In the beginning was the Word, and the Word was with God, and the Word was God. He was in the beginning with God.
All things came to be through him, and without him nothing came to be. What came to be through him was life, and this life was the light of the human race; the light shines in the darkness, and the darkness has not overcome it.
— Jn 1:1-5
This hit me in a unique way last night. In reflecting upon the opening of the Gospel according to St. John, we are first called to the Word- the Logos. The Logos, who we later learn in John to be Jesus Christ is also the Word spoken by God. If you recall the Genesis story of creation, God said let there be light; God spoke the Word and it came into being. Everything came into being by the Word, the Word which is Christ Jesus who is God.
All that was created was created through Jesus Christ. In the beginning, when man and woman were formed in God’s image, we lived with God, in God. Through the fault of man, we forfeited this reality. We gave up our existence with Him and in Him. We destined ourselves to the eternal fate of being separated from the Word which created us.
God saw that this was not good and not pleasing to him. In the due course of our salvation history, God willed that his creation- what was created when he spoke the Word- should be brought into communion with Him. The terror and tyranny of sin should no longer be able to stake the preeminent place it had claimed since the fall.
But how was he to save us from our own faults? Man lost our place with God, man had to gain it back. Yet, through human nature, we are not able to fully and completely resist the temptation of sin. How then are we to be saved? How can God work through creation, fulfilling his covenants with the limitations of man? He promised Noah he would no longer simply wipe us out and attempt to start fresh. How is God, in his infinite goodness, able to save us from ourselves?
The Word. The Word through which we were created, initially giving us unity with God, was needed to sanctify humanity again. But, it is man who must save man? God so loved his creation that he spoke the Word, accepted by man (Mary), so that the Word may be born as flesh. The Word became Man, being both infinitely God and infinitely man, was able to reconcile all things in Him. The Creator and the Created, together in being, in one flesh, is the only way the fall of man can be reconciled to the holiness of God.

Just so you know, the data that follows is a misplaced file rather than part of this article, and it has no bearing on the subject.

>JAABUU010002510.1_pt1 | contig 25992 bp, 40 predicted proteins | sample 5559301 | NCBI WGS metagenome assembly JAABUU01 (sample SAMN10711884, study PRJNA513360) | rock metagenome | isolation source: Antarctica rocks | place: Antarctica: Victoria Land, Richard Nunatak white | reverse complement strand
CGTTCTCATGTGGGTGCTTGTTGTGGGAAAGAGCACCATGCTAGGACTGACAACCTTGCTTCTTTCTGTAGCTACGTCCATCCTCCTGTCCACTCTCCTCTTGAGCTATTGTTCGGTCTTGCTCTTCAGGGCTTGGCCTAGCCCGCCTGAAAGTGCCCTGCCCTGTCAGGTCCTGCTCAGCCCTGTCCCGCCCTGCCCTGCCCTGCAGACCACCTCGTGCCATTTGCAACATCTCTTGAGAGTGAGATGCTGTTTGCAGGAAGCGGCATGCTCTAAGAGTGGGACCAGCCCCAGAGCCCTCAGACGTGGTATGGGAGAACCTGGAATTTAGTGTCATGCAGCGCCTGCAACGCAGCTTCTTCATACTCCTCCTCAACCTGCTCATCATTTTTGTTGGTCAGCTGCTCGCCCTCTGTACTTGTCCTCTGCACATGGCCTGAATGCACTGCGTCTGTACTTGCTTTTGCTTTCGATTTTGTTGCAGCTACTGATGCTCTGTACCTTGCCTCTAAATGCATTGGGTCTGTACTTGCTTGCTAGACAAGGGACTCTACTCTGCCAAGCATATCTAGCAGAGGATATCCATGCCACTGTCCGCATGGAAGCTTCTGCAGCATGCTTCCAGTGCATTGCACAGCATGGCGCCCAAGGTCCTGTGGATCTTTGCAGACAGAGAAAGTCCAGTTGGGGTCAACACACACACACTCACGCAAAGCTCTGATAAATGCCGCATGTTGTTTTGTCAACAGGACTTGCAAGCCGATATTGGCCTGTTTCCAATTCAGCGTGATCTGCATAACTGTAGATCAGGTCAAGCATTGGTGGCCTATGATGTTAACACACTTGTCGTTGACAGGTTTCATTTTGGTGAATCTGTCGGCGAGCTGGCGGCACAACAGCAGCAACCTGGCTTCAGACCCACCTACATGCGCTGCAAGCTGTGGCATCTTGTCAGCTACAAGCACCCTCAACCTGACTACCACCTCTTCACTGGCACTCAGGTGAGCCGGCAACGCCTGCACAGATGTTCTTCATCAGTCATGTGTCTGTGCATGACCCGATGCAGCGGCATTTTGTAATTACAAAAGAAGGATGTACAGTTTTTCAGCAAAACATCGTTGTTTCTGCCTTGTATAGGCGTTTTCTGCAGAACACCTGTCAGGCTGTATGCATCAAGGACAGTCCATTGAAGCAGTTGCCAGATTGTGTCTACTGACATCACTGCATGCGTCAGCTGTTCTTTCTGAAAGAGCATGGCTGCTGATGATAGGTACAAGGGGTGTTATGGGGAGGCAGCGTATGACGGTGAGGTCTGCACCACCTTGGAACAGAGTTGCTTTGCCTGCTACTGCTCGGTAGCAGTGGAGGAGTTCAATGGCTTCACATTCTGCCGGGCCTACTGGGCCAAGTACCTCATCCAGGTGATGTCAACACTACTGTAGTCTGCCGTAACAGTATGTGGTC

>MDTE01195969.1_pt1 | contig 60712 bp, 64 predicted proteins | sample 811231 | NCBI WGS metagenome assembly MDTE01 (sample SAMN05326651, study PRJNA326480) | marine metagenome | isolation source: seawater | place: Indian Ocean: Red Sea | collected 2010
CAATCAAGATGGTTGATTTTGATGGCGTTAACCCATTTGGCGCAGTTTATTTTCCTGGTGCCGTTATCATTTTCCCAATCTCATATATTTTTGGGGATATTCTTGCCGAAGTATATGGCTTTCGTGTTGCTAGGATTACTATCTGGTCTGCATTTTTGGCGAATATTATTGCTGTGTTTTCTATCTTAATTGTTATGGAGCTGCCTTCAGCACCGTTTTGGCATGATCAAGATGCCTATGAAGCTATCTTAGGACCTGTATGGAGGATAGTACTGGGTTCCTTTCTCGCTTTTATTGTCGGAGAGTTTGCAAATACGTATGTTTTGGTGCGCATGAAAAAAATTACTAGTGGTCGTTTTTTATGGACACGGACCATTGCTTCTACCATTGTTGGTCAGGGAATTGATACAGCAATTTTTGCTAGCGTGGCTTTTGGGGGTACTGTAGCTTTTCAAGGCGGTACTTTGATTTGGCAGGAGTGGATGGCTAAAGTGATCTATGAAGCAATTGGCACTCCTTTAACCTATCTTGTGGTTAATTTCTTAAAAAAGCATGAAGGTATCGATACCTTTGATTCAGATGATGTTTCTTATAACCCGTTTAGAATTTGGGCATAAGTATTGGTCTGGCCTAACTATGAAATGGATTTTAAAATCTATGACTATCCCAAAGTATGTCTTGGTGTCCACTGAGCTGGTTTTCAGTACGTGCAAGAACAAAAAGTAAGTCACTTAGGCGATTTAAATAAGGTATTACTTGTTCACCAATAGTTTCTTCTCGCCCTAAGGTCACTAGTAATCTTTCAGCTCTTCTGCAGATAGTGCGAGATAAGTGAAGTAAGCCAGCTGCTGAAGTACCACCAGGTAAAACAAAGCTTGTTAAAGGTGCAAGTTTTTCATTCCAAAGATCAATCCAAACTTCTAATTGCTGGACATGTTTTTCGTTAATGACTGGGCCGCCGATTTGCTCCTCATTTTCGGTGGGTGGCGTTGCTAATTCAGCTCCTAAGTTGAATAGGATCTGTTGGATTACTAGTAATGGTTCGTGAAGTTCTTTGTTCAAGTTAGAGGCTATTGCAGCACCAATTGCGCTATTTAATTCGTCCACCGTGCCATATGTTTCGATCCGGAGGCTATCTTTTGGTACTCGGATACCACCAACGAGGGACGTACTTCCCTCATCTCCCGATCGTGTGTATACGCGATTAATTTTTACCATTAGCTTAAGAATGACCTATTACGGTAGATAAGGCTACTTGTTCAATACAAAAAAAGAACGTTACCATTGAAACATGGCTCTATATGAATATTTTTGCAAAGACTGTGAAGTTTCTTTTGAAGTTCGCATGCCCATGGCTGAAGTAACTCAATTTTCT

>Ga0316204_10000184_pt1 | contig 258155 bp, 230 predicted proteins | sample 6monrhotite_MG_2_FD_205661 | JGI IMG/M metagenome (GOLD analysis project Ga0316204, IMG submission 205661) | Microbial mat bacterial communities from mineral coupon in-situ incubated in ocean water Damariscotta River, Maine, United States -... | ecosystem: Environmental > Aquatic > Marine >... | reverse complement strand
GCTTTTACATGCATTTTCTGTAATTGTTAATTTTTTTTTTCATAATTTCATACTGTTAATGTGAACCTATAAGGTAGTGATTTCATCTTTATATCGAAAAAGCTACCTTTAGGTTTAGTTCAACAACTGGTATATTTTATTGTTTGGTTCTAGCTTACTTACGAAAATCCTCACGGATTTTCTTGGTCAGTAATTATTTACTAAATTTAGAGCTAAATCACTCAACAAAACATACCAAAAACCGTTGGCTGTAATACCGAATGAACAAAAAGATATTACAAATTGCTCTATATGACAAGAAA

In the middle of looking at this, we are not to say that previously man was void of God- void of holiness. No, God still rested with man but our fall, a “mortal sin” in the language of modern hamartiology, destroyed “charity in the heart of man by a grave violation of God’s law; it turned man away from God, who is his ultimate end and his beatitude, by preferring an inferior good to him.” (CCC 1855). Our violation of God’s law kept us from enjoying the rewards of Him. We could still be holy men before the Word was made flesh, but we still had the stain of sin upon our souls and thus unable to enjoy in the forfeited fruits of the Word.
Now, our salvation history progressed to where the Word was Flesh. The Creator and the Created in the same being now existed. A Man was born who was perfectly without sin by His own doing (only because He was also infinitely divine). The Adam of Old lost for us the fruit but now existed a new Adam. The newly firstborn of creation. We are all, however, children of the first Adam. We all have original sin because of this. Simply God’s existence as Man can not reconcile this.
God, the Logos made flesh, desiring to reconcile all things in Himself according to the will of the Father (since after all the Father spoke the Word, thus the Word is at the will of the Father), had to offer up the ultimate sacrifice: a sacrifice so great that it counterbalanced the Great Fall.
The Word, by the hands of men, sacrificed Himself to the Father. The greatest action of God, short of creation itself, to that point in human time, the incarnation of God in Man, was forfeited by the Incarnate Word. In the final action of Jesus Christ through his earthly body was to extend that flesh as the bridge between heaven and earth. Being man without sin, his sacrifice was what was needed to bring all men back to God.
So again, the life, the light of the human race, was able to shine forth through Christ.
Our salvation history is a long, complex yet simple history. God made man. Man turned away from God. God attempting to reach his people over and over and constantly having man turn away. God sending himself as the everlasting covenant. God and Man in the same being, the new Adam who cannot, will not, turn away from God. We, being children of the Fallen can now, through baptism, join the washing away the sin of the old through the blood of the Cross and enter the brotherhood of the New Adam.